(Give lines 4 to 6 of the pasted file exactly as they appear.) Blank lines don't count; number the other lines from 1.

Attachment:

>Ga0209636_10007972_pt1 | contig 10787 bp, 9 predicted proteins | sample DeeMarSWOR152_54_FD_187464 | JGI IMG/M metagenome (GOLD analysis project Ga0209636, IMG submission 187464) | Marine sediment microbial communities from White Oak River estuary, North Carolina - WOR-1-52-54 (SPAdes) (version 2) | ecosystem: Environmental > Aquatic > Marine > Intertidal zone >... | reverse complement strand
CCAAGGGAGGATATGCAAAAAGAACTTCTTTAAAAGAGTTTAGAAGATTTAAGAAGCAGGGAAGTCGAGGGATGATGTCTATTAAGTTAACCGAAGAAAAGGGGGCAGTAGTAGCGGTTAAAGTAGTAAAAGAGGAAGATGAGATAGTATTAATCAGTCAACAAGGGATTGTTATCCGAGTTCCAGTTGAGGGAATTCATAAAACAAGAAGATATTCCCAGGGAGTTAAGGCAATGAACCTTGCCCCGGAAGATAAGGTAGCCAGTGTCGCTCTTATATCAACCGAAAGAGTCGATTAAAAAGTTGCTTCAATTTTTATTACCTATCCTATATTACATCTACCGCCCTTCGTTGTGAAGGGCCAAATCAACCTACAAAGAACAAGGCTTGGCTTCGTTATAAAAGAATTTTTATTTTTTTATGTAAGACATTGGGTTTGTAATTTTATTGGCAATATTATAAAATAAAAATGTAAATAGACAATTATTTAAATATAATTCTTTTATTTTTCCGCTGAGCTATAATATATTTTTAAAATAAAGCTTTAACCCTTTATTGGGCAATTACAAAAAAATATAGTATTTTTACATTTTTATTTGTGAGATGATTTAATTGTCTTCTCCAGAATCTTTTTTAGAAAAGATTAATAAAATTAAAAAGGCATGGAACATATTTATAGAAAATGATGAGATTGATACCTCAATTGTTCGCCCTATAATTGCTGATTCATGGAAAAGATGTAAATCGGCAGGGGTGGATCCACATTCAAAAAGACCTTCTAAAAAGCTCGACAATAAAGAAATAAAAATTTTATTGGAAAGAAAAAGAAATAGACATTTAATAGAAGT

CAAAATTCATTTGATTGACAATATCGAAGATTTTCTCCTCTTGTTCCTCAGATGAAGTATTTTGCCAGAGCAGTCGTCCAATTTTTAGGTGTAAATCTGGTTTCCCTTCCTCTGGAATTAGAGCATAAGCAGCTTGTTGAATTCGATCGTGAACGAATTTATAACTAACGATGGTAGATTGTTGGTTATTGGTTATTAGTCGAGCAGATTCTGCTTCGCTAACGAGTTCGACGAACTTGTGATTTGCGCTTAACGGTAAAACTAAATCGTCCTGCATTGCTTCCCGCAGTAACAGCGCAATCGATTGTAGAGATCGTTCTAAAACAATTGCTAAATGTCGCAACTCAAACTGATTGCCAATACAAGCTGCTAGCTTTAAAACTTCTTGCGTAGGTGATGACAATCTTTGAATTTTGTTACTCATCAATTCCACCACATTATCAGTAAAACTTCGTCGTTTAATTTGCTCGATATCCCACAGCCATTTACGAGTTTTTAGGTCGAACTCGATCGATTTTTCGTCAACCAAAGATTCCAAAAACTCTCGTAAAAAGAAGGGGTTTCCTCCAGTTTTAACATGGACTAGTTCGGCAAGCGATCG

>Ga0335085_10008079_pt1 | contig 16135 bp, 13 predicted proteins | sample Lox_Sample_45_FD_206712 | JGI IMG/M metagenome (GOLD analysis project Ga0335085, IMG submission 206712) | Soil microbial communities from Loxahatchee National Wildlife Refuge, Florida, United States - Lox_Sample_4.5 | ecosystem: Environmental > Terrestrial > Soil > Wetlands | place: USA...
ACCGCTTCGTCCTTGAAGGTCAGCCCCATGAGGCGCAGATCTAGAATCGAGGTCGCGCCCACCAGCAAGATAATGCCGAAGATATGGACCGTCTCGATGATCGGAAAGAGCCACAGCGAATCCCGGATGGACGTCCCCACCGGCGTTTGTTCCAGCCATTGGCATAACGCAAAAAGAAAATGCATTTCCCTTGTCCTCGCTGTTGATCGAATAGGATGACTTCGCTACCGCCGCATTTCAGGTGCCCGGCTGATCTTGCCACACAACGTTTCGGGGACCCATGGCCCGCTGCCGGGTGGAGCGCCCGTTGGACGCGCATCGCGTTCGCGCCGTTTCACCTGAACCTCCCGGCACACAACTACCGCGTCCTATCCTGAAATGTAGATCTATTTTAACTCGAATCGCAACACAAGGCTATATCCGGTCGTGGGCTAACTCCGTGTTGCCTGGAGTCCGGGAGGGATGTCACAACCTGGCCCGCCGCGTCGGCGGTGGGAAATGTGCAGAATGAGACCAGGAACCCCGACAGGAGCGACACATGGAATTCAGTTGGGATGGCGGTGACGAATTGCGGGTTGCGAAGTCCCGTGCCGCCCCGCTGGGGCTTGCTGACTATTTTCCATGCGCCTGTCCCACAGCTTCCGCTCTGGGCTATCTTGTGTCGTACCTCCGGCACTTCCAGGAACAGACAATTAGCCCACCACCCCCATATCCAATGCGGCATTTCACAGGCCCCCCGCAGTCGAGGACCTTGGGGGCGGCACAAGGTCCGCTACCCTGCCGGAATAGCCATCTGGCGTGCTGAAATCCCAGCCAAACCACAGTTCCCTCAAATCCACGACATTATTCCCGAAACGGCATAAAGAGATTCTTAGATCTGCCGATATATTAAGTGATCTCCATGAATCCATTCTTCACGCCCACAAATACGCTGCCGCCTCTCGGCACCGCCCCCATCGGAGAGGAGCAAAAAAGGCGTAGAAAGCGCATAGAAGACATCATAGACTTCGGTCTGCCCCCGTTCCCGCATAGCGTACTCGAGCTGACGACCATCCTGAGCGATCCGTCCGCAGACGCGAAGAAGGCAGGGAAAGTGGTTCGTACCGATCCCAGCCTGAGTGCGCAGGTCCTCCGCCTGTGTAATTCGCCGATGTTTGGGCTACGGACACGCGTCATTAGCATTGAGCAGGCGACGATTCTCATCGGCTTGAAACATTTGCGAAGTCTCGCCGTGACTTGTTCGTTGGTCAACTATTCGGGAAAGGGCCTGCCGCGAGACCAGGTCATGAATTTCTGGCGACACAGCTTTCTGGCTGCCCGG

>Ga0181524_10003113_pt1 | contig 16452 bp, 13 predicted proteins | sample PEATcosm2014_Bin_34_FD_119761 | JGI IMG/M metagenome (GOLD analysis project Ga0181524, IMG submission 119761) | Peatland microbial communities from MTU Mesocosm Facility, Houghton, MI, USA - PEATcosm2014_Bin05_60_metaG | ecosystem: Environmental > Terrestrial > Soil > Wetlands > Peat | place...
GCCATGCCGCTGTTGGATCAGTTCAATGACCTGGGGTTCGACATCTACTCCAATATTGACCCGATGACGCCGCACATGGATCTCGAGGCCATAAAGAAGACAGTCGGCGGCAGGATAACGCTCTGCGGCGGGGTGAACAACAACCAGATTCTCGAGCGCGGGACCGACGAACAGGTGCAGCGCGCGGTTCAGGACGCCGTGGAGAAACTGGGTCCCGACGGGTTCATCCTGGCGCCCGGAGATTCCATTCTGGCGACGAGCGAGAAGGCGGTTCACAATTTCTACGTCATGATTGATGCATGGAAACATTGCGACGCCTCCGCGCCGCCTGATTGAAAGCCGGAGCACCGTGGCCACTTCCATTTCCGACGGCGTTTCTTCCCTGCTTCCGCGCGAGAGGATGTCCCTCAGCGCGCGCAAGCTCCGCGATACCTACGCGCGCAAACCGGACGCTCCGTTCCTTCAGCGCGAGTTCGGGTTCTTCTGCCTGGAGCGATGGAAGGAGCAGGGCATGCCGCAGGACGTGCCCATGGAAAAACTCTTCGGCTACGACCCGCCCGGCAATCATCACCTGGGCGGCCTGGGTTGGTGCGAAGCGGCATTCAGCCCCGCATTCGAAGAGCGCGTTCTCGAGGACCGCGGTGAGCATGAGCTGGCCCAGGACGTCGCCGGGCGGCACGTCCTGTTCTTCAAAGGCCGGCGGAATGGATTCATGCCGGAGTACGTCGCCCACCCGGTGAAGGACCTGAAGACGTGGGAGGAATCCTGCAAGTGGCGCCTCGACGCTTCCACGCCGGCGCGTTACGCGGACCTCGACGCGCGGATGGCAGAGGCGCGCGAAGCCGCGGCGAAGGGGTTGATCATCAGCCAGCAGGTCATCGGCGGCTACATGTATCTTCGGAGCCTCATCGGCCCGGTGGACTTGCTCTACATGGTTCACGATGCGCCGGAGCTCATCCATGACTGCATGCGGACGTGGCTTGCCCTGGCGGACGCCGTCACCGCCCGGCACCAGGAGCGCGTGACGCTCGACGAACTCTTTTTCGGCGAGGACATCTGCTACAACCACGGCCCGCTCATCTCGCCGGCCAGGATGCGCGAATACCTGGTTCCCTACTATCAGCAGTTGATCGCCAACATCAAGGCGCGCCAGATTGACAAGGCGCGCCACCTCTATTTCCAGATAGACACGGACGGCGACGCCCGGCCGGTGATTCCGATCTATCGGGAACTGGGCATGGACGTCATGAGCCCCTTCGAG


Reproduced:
>Ga0335085_10008079_pt1 | contig 16135 bp, 13 predicted proteins | sample Lox_Sample_45_FD_206712 | JGI IMG/M metagenome (GOLD analysis project Ga0335085, IMG submission 206712) | Soil microbial communities from Loxahatchee National Wildlife Refuge, Florida, United States - Lox_Sample_4.5 | ecosystem: Environmental > Terrestrial > Soil > Wetlands | place: USA...
ACCGCTTCGTCCTTGAAGGTCAGCCCCATGAGGCGCAGATCTAGAATCGAGGTCGCGCCCACCAGCAAGATAATGCCGAAGATATGGACCGTCTCGATGATCGGAAAGAGCCACAGCGAATCCCGGATGGACGTCCCCACCGGCGTTTGTTCCAGCCATTGGCATAACGCAAAAAGAAAATGCATTTCCCTTGTCCTCGCTGTTGATCGAATAGGATGACTTCGCTACCGCCGCATTTCAGGTGCCCGGCTGATCTTGCCACACAACGTTTCGGGGACCCATGGCCCGCTGCCGGGTGGAGCGCCCGTTGGACGCGCATCGCGTTCGCGCCGTTTCACCTGAACCTCCCGGCACACAACTACCGCGTCCTATCCTGAAATGTAGATCTATTTTAACTCGAATCGCAACACAAGGCTATATCCGGTCGTGGGCTAACTCCGTGTTGCCTGGAGTCCGGGAGGGATGTCACAACCTGGCCCGCCGCGTCGGCGGTGGGAAATGTGCAGAATGAGACCAGGAACCCCGACAGGAGCGACACATGGAATTCAGTTGGGATGGCGGTGACGAATTGCGGGTTGCGAAGTCCCGTGCCGCCCCGCTGGGGCTTGCTGACTATTTTCCATGCGCCTGTCCCACAGCTTCCGCTCTGGGCTATCTTGTGTCGTACCTCCGGCACTTCCAGGAACAGACAATTAGCCCACCACCCCCATATCCAATGCGGCATTTCACAGGCCCCCCGCAGTCGAGGACCTTGGGGGCGGCACAAGGTCCGCTACCCTGCCGGAATAGCCATCTGGCGTGCTGAAATCCCAGCCAAACCACAGTTCCCTCAAATCCACGACATTATTCCCGAAACGGCATAAAGAGATTCTTAGATCTGCCGATATATTAAGTGATCTCCATGAATCCATTCTTCACGCCCACAAATACGCTGCCGCCTCTCGGCACCGCCCCCATCGGAGAGGAGCAAAAAAGGCGTAGAAAGCGCATAGAAGACATCATAGACTTCGGTCTGCCCCCGTTCCCGCATAGCGTACTCGAGCTGACGACCATCCTGAGCGATCCGTCCGCAGACGCGAAGAAGGCAGGGAAAGTGGTTCGTACCGATCCCAGCCTGAGTGCGCAGGTCCTCCGCCTGTGTAATTCGCCGATGTTTGGGCTACGGACACGCGTCATTAGCATTGAGCAGGCGACGATTCTCATCGGCTTGAAACATTTGCGAAGTCTCGCCGTGACTTGTTCGTTGGTCAACTATTCGGGAAAGGGCCTGCCGCGAGACCAGGTCATGAATTTCTGGCGACACAGCTTTCTGGCTGCCCGG

>Ga0181524_10003113_pt1 | contig 16452 bp, 13 predicted proteins | sample PEATcosm2014_Bin_34_FD_119761 | JGI IMG/M metagenome (GOLD analysis project Ga0181524, IMG submission 119761) | Peatland microbial communities from MTU Mesocosm Facility, Houghton, MI, USA - PEATcosm2014_Bin05_60_metaG | ecosystem: Environmental > Terrestrial > Soil > Wetlands > Peat | place...